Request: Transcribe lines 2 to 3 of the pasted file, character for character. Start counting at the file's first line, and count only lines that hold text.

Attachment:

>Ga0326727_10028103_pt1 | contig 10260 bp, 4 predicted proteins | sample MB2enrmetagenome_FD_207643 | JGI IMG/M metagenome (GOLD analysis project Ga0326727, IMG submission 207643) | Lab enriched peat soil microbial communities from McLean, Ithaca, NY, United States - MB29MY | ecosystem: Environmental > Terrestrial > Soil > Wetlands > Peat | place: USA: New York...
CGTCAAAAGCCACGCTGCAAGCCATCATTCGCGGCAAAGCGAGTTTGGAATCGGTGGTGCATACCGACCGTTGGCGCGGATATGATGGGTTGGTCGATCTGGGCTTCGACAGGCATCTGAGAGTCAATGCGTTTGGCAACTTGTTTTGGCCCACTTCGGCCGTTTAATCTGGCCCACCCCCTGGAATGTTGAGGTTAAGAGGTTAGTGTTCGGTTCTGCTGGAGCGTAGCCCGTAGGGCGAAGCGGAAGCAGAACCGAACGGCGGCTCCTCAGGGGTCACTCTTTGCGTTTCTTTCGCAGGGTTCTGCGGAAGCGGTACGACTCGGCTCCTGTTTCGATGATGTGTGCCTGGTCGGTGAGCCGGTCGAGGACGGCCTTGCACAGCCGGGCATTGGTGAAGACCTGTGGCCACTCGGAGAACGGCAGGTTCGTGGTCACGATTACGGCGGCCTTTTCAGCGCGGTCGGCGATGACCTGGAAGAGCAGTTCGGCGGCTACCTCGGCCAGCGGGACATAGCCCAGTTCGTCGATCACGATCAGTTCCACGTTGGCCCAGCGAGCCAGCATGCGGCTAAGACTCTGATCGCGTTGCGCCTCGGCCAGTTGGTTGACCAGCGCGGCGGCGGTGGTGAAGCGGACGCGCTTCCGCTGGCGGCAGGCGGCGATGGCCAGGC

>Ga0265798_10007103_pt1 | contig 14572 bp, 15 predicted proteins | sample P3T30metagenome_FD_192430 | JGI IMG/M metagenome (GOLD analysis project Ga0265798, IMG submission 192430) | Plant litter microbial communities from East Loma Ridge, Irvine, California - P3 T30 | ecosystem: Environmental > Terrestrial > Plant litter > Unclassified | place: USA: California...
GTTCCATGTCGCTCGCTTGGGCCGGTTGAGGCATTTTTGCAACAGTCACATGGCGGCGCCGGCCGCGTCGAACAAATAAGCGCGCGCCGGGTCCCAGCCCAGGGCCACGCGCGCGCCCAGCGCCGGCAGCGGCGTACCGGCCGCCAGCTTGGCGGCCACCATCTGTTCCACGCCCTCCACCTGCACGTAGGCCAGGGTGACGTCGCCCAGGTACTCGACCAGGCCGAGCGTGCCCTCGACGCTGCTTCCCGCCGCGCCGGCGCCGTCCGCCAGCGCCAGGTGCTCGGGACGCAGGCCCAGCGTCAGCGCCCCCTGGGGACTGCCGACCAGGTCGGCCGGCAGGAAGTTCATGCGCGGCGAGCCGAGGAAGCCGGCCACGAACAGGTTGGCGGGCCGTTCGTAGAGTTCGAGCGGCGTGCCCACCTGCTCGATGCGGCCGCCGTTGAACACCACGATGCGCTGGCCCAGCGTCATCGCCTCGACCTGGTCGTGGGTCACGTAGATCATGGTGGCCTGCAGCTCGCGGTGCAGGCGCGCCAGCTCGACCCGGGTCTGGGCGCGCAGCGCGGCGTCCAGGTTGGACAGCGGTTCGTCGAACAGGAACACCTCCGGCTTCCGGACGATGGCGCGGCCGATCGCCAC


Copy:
CGTCAAAAGCCACGCTGCAAGCCATCATTCGCGGCAAAGCGAGTTTGGAATCGGTGGTGCATACCGACCGTTGGCGCGGATATGATGGGTTGGTCGATCTGGGCTTCGACAGGCATCTGAGAGTCAATGCGTTTGGCAACTTGTTTTGGCCCACTTCGGCCGTTTAATCTGGCCCACCCCCTGGAATGTTGAGGTTAAGAGGTTAGTGTTCGGTTCTGCTGGAGCGTAGCCCGTAGGGCGAAGCGGAAGCAGAACCGAACGGCGGCTCCTCAGGGGTCACTCTTTGCGTTTCTTTCGCAGGGTTCTGCGGAAGCGGTACGACTCGGCTCCTGTTTCGATGATGTGTGCCTGGTCGGTGAGCCGGTCGAGGACGGCCTTGCACAGCCGGGCATTGGTGAAGACCTGTGGCCACTCGGAGAACGGCAGGTTCGTGGTCACGATTACGGCGGCCTTTTCAGCGCGGTCGGCGATGACCTGGAAGAGCAGTTCGGCGGCTACCTCGGCCAGCGGGACATAGCCCAGTTCGTCGATCACGATCAGTTCCACGTTGGCCCAGCGAGCCAGCATGCGGCTAAGACTCTGATCGCGTTGCGCCTCGGCCAGTTGGTTGACCAGCGCGGCGGCGGTGGTGAAGCGGACGCGCTTCCGCTGGCGGCAGGCGGCGATGGCCAGGC

>Ga0265798_10007103_pt1 | contig 14572 bp, 15 predicted proteins | sample P3T30metagenome_FD_192430 | JGI IMG/M metagenome (GOLD analysis project Ga0265798, IMG submission 192430) | Plant litter microbial communities from East Loma Ridge, Irvine, California - P3 T30 | ecosystem: Environmental > Terrestrial > Plant litter > Unclassified | place: USA: California...